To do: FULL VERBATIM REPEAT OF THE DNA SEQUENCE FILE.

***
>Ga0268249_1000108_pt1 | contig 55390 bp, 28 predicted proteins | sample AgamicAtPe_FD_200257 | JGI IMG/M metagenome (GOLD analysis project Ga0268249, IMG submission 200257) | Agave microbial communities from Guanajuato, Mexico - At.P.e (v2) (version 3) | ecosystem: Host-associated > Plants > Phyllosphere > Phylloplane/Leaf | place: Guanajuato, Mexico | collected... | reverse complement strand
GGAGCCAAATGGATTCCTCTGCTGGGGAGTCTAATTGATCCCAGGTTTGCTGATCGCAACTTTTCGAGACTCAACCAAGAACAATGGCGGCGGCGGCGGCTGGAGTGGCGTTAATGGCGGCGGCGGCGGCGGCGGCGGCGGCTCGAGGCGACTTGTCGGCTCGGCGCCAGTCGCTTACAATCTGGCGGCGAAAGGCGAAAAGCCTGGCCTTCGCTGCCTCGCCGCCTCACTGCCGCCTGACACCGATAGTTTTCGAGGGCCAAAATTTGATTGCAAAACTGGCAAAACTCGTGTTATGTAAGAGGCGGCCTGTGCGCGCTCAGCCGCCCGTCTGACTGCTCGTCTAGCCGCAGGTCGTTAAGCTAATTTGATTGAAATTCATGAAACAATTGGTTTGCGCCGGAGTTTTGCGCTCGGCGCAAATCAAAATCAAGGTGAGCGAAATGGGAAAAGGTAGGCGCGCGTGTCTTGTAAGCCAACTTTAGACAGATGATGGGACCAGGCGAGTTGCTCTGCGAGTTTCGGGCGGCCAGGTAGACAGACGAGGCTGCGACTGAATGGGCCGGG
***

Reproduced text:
>Ga0268249_1000108_pt1 | contig 55390 bp, 28 predicted proteins | sample AgamicAtPe_FD_200257 | JGI IMG/M metagenome (GOLD analysis project Ga0268249, IMG submission 200257) | Agave microbial communities from Guanajuato, Mexico - At.P.e (v2) (version 3) | ecosystem: Host-associated > Plants > Phyllosphere > Phylloplane/Leaf | place: Guanajuato, Mexico | collected... | reverse complement strand
GGAGCCAAATGGATTCCTCTGCTGGGGAGTCTAATTGATCCCAGGTTTGCTGATCGCAACTTTTCGAGACTCAACCAAGAACAATGGCGGCGGCGGCGGCTGGAGTGGCGTTAATGGCGGCGGCGGCGGCGGCGGCGGCGGCTCGAGGCGACTTGTCGGCTCGGCGCCAGTCGCTTACAATCTGGCGGCGAAAGGCGAAAAGCCTGGCCTTCGCTGCCTCGCCGCCTCACTGCCGCCTGACACCGATAGTTTTCGAGGGCCAAAATTTGATTGCAAAACTGGCAAAACTCGTGTTATGTAAGAGGCGGCCTGTGCGCGCTCAGCCGCCCGTCTGACTGCTCGTCTAGCCGCAGGTCGTTAAGCTAATTTGATTGAAATTCATGAAACAATTGGTTTGCGCCGGAGTTTTGCGCTCGGCGCAAATCAAAATCAAGGTGAGCGAAATGGGAAAAGGTAGGCGCGCGTGTCTTGTAAGCCAACTTTAGACAGATGATGGGACCAGGCGAGTTGCTCTGCGAGTTTCGGGCGGCCAGGTAGACAGACGAGGCTGCGACTGAATGGGCCGGG